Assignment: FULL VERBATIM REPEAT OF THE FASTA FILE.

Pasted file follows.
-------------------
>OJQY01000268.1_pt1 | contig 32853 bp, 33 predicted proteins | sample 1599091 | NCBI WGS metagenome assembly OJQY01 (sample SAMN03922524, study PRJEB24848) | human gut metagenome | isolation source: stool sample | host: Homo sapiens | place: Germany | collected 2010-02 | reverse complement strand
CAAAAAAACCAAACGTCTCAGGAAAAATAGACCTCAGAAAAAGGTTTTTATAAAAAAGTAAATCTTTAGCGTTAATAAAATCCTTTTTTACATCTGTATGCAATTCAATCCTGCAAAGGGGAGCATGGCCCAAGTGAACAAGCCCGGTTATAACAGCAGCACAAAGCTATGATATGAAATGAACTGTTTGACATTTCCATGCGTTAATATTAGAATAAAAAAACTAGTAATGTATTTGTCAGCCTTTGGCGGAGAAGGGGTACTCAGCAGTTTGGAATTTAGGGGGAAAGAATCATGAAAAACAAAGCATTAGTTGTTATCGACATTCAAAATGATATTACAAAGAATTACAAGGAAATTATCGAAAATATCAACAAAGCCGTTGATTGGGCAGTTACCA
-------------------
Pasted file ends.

>OJQY01000268.1_pt1 | contig 32853 bp, 33 predicted proteins | sample 1599091 | NCBI WGS metagenome assembly OJQY01 (sample SAMN03922524, study PRJEB24848) | human gut metagenome | isolation source: stool sample | host: Homo sapiens | place: Germany | collected 2010-02 | reverse complement strand
CAAAAAAACCAAACGTCTCAGGAAAAATAGACCTCAGAAAAAGGTTTTTATAAAAAAGTAAATCTTTAGCGTTAATAAAATCCTTTTTTACATCTGTATGCAATTCAATCCTGCAAAGGGGAGCATGGCCCAAGTGAACAAGCCCGGTTATAACAGCAGCACAAAGCTATGATATGAAATGAACTGTTTGACATTTCCATGCGTTAATATTAGAATAAAAAAACTAGTAATGTATTTGTCAGCCTTTGGCGGAGAAGGGGTACTCAGCAGTTTGGAATTTAGGGGGAAAGAATCATGAAAAACAAAGCATTAGTTGTTATCGACATTCAAAATGATATTACAAAGAATTACAAGGAAATTATCGAAAATATCAACAAAGCCGTTGATTGGGCAGTTACCA